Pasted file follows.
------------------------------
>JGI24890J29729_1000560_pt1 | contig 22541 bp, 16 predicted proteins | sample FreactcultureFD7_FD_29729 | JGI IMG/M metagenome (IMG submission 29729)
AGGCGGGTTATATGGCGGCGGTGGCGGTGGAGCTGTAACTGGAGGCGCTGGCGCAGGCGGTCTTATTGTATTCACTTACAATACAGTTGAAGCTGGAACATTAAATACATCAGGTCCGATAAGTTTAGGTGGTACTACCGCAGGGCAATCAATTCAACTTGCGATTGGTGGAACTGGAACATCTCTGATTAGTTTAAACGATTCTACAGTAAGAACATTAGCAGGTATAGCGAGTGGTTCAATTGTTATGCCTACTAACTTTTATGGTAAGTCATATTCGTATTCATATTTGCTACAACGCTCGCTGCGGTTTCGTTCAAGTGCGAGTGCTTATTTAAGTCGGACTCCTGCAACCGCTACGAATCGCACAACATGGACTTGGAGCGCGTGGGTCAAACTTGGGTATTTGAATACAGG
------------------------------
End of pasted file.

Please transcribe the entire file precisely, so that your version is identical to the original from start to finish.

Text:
>JGI24890J29729_1000560_pt1 | contig 22541 bp, 16 predicted proteins | sample FreactcultureFD7_FD_29729 | JGI IMG/M metagenome (IMG submission 29729)
AGGCGGGTTATATGGCGGCGGTGGCGGTGGAGCTGTAACTGGAGGCGCTGGCGCAGGCGGTCTTATTGTATTCACTTACAATACAGTTGAAGCTGGAACATTAAATACATCAGGTCCGATAAGTTTAGGTGGTACTACCGCAGGGCAATCAATTCAACTTGCGATTGGTGGAACTGGAACATCTCTGATTAGTTTAAACGATTCTACAGTAAGAACATTAGCAGGTATAGCGAGTGGTTCAATTGTTATGCCTACTAACTTTTATGGTAAGTCATATTCGTATTCATATTTGCTACAACGCTCGCTGCGGTTTCGTTCAAGTGCGAGTGCTTATTTAAGTCGGACTCCTGCAACCGCTACGAATCGCACAACATGGACTTGGAGCGCGTGGGTCAAACTTGGGTATTTGAATACAGG